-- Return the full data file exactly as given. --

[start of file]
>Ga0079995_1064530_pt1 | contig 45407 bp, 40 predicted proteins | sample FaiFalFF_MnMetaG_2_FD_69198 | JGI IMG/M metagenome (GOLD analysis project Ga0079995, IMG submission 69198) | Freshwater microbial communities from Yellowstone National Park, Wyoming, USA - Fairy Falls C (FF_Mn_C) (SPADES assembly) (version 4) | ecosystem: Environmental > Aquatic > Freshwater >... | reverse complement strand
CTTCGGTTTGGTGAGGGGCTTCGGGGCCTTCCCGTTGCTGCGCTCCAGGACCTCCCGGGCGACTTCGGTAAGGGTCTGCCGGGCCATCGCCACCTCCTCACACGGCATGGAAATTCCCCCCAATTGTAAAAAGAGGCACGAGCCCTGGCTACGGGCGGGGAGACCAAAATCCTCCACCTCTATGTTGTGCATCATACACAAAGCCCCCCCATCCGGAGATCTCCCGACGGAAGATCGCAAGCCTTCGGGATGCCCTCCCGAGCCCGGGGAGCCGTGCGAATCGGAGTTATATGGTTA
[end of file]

>Ga0079995_1064530_pt1 | contig 45407 bp, 40 predicted proteins | sample FaiFalFF_MnMetaG_2_FD_69198 | JGI IMG/M metagenome (GOLD analysis project Ga0079995, IMG submission 69198) | Freshwater microbial communities from Yellowstone National Park, Wyoming, USA - Fairy Falls C (FF_Mn_C) (SPADES assembly) (version 4) | ecosystem: Environmental > Aquatic > Freshwater >... | reverse complement strand
CTTCGGTTTGGTGAGGGGCTTCGGGGCCTTCCCGTTGCTGCGCTCCAGGACCTCCCGGGCGACTTCGGTAAGGGTCTGCCGGGCCATCGCCACCTCCTCACACGGCATGGAAATTCCCCCCAATTGTAAAAAGAGGCACGAGCCCTGGCTACGGGCGGGGAGACCAAAATCCTCCACCTCTATGTTGTGCATCATACACAAAGCCCCCCCATCCGGAGATCTCCCGACGGAAGATCGCAAGCCTTCGGGATGCCCTCCCGAGCCCGGGGAGCCGTGCGAATCGGAGTTATATGGTTA